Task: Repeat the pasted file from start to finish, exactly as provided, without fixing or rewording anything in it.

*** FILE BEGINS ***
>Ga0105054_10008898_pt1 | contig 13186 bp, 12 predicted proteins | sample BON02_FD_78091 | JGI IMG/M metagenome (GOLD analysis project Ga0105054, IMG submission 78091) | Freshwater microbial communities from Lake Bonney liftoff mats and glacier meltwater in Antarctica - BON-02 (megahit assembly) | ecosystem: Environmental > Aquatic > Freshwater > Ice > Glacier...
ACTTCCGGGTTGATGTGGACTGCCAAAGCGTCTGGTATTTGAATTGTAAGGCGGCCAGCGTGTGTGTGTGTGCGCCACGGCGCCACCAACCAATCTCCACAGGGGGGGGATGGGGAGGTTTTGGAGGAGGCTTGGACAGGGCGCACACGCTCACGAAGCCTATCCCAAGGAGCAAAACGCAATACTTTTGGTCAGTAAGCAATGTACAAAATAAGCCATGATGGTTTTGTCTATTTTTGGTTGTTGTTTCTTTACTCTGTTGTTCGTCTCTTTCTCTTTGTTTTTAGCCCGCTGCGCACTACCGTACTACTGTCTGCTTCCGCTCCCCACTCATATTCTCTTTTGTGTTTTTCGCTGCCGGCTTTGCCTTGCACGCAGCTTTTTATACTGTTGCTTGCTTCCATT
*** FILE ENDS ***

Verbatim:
>Ga0105054_10008898_pt1 | contig 13186 bp, 12 predicted proteins | sample BON02_FD_78091 | JGI IMG/M metagenome (GOLD analysis project Ga0105054, IMG submission 78091) | Freshwater microbial communities from Lake Bonney liftoff mats and glacier meltwater in Antarctica - BON-02 (megahit assembly) | ecosystem: Environmental > Aquatic > Freshwater > Ice > Glacier...
ACTTCCGGGTTGATGTGGACTGCCAAAGCGTCTGGTATTTGAATTGTAAGGCGGCCAGCGTGTGTGTGTGTGCGCCACGGCGCCACCAACCAATCTCCACAGGGGGGGGATGGGGAGGTTTTGGAGGAGGCTTGGACAGGGCGCACACGCTCACGAAGCCTATCCCAAGGAGCAAAACGCAATACTTTTGGTCAGTAAGCAATGTACAAAATAAGCCATGATGGTTTTGTCTATTTTTGGTTGTTGTTTCTTTACTCTGTTGTTCGTCTCTTTCTCTTTGTTTTTAGCCCGCTGCGCACTACCGTACTACTGTCTGCTTCCGCTCCCCACTCATATTCTCTTTTGTGTTTTTCGCTGCCGGCTTTGCCTTGCACGCAGCTTTTTATACTGTTGCTTGCTTCCATT